Efficacy of Alginate-Taro (Colocasia esculenta L. Schott) Starch for Yoghurt Starter Culture Encapsulation

Hazel Alena D. Tan, Erlinda I. Dizon, Virginia L. Barraquio, Susana M. Mercado

Abstract


Yoghurt is a probiotic product due to the presence of beneficial microorganisms so-called lactic acid bacteria (LAB). However, the viability of LAB in the product must reach the optimum microflora balance of 106 to 108 cfu.ml-1 to be considered as probiotic and for consumers to enjoy its health benefits. One of the alternatives in maintaining the viability of LAB in yoghurt is to encapsulate the LAB cells which would protect the cells from the environment. In this study, Lactobacillus delbrueckii subsp. bulgaricus and Streptococcus thermophilus, the yoghurt starter cultures, were encapsulated in different levels of alginate-taro starch matrix. Physico-chemical properties of the reconstituted skim milk medium and the sensory qualities of resulting yoghurt were determined. The developed alginate-taro starch encapsulated,non-encapsulated and pure alginate encapsulated starter cultures were compared in terms of their effectivity in yoghurt production. The highest percentage of taro starch (1.5%) was found to retain a high viable cell count of 3.4 x1010 cfu.ml-1 after 12-day storage at 4oC. No significant effect of encapsulated starter cultures was observed on the physico-chemical properties (i.e. pH, TSS, and % lactic acid) of reconstituted skim milk. Incubation and storage periods significantly affected the physico-chemical properties of the reconstituted skim milk(p <0.05). No significant differences among the treatments were found for sensory qualities. However, the yoghurt produced from 4% alginate-1.5% taro starch-encapsulated LAB, which was stored for 2 weeks, was found to be acceptable due to its right degree of sweetness and acidity and similarity with the control treatment. It can be concluded that taro starch is, indeed, a potential wall material that can be used with alginate to encapsulate yoghurt starter cultures and can retain or increase the lactic acid bacteria cell viability without affecting the activity of the cultures.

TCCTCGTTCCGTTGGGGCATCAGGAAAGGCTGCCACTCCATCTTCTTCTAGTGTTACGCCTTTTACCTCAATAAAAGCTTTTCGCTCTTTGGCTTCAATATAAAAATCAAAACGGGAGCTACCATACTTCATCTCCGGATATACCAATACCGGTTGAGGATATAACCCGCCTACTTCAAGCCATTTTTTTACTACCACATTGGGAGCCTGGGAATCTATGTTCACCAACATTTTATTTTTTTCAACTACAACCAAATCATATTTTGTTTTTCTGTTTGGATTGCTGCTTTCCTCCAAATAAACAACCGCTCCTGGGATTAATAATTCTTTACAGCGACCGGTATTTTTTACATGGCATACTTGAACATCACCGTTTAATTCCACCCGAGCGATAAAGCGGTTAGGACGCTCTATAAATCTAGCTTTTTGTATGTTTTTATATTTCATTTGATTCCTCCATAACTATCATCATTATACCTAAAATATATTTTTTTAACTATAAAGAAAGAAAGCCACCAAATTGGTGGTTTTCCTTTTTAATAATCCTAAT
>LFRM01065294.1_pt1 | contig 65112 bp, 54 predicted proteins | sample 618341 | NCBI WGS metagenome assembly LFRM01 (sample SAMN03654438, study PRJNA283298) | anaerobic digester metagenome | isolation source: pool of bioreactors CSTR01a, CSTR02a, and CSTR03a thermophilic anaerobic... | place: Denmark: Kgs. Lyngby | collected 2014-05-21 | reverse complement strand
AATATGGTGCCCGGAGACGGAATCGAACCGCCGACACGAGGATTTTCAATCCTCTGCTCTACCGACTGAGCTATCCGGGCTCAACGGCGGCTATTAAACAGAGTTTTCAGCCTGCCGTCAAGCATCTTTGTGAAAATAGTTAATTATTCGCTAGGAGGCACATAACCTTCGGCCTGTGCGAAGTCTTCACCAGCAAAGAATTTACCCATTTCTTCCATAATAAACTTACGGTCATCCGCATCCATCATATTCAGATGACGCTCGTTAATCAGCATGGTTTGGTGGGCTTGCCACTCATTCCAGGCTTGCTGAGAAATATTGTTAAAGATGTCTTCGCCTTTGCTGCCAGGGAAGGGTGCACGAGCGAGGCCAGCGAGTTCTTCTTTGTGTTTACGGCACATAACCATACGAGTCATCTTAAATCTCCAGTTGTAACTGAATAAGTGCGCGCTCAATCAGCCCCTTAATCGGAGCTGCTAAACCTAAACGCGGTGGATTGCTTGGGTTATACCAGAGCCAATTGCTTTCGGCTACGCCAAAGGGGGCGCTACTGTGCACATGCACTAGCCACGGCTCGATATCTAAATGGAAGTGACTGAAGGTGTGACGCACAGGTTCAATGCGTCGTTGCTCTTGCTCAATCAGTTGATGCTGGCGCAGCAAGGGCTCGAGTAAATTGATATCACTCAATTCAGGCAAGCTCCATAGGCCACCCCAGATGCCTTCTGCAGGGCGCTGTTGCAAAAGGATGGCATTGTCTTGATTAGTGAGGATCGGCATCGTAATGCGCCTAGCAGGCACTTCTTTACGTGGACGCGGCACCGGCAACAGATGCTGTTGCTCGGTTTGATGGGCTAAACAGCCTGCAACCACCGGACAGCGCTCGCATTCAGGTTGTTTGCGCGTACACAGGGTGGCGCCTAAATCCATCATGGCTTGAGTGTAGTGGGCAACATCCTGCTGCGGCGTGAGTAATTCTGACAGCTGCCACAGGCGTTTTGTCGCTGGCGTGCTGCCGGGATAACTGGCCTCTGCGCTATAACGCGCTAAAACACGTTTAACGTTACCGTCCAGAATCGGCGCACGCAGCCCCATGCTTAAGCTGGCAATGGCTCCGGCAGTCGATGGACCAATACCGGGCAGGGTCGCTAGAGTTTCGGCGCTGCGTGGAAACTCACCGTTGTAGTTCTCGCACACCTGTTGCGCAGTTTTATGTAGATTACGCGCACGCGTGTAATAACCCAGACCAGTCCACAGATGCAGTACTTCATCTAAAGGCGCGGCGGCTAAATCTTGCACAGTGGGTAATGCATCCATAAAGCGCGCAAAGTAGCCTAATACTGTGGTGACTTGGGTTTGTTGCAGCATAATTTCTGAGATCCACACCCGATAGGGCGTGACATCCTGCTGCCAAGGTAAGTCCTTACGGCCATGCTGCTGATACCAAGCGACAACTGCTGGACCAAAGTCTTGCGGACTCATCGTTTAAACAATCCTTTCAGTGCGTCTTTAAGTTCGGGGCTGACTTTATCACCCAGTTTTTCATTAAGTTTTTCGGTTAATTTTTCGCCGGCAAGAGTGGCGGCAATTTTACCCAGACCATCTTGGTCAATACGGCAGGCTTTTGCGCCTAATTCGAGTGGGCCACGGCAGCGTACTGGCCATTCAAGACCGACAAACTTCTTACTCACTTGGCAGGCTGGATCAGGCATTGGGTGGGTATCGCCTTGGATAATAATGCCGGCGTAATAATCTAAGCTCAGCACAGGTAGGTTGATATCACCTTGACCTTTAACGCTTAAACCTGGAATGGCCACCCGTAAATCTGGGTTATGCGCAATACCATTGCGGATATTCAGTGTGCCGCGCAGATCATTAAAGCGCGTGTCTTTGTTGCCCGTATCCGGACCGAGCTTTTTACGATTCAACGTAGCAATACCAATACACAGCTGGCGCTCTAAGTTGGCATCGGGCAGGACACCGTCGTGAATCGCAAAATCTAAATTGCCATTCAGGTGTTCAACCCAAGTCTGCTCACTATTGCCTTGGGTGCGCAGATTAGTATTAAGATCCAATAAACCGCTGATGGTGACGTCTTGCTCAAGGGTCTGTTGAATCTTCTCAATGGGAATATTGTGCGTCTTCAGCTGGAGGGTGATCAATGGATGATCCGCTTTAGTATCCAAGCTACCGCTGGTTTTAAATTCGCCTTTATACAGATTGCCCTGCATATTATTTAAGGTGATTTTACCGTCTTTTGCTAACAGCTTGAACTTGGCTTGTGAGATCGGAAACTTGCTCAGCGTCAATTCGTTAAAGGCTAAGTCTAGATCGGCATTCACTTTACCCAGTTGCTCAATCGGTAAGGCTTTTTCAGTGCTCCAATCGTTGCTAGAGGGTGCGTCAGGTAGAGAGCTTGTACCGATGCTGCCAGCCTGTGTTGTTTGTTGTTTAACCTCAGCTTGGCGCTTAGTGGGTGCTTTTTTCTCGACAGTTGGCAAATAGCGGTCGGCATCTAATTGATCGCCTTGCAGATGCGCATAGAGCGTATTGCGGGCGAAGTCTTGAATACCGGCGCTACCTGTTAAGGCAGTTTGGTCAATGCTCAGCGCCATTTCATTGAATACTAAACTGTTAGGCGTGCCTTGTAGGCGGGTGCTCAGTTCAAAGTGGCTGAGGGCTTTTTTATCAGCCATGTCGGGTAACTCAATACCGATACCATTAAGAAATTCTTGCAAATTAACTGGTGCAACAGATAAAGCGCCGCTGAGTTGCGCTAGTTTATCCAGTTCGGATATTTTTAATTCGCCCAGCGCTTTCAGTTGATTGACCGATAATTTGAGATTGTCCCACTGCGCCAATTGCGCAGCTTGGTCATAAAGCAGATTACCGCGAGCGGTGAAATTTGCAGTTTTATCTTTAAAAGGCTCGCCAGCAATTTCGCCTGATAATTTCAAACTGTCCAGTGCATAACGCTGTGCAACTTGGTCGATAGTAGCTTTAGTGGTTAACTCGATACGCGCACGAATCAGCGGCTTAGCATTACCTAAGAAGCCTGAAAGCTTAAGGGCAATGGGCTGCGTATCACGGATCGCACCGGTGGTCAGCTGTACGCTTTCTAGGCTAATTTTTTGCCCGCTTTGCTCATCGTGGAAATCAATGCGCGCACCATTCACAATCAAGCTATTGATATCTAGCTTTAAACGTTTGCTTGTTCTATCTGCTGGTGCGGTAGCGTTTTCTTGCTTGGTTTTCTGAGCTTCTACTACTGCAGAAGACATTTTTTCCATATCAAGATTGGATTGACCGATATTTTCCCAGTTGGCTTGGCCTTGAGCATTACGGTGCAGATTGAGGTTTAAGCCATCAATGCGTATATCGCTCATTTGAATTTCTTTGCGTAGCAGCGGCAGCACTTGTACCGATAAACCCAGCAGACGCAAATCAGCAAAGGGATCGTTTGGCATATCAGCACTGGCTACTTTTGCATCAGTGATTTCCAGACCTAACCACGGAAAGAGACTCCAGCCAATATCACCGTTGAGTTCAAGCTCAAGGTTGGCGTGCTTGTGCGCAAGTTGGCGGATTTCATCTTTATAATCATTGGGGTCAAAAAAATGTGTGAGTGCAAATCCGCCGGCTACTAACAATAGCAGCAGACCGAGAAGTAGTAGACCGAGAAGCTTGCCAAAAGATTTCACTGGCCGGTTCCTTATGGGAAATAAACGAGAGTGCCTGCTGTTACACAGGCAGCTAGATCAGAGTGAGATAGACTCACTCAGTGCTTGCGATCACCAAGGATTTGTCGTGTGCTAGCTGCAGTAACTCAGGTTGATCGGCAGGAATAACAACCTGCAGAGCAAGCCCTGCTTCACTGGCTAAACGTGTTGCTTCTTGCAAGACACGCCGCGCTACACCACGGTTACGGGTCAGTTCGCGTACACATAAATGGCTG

Keywords


Lactic acid bacteria; Alginate, Encapsulation, Yoghurt

Full Text:

JSET 001

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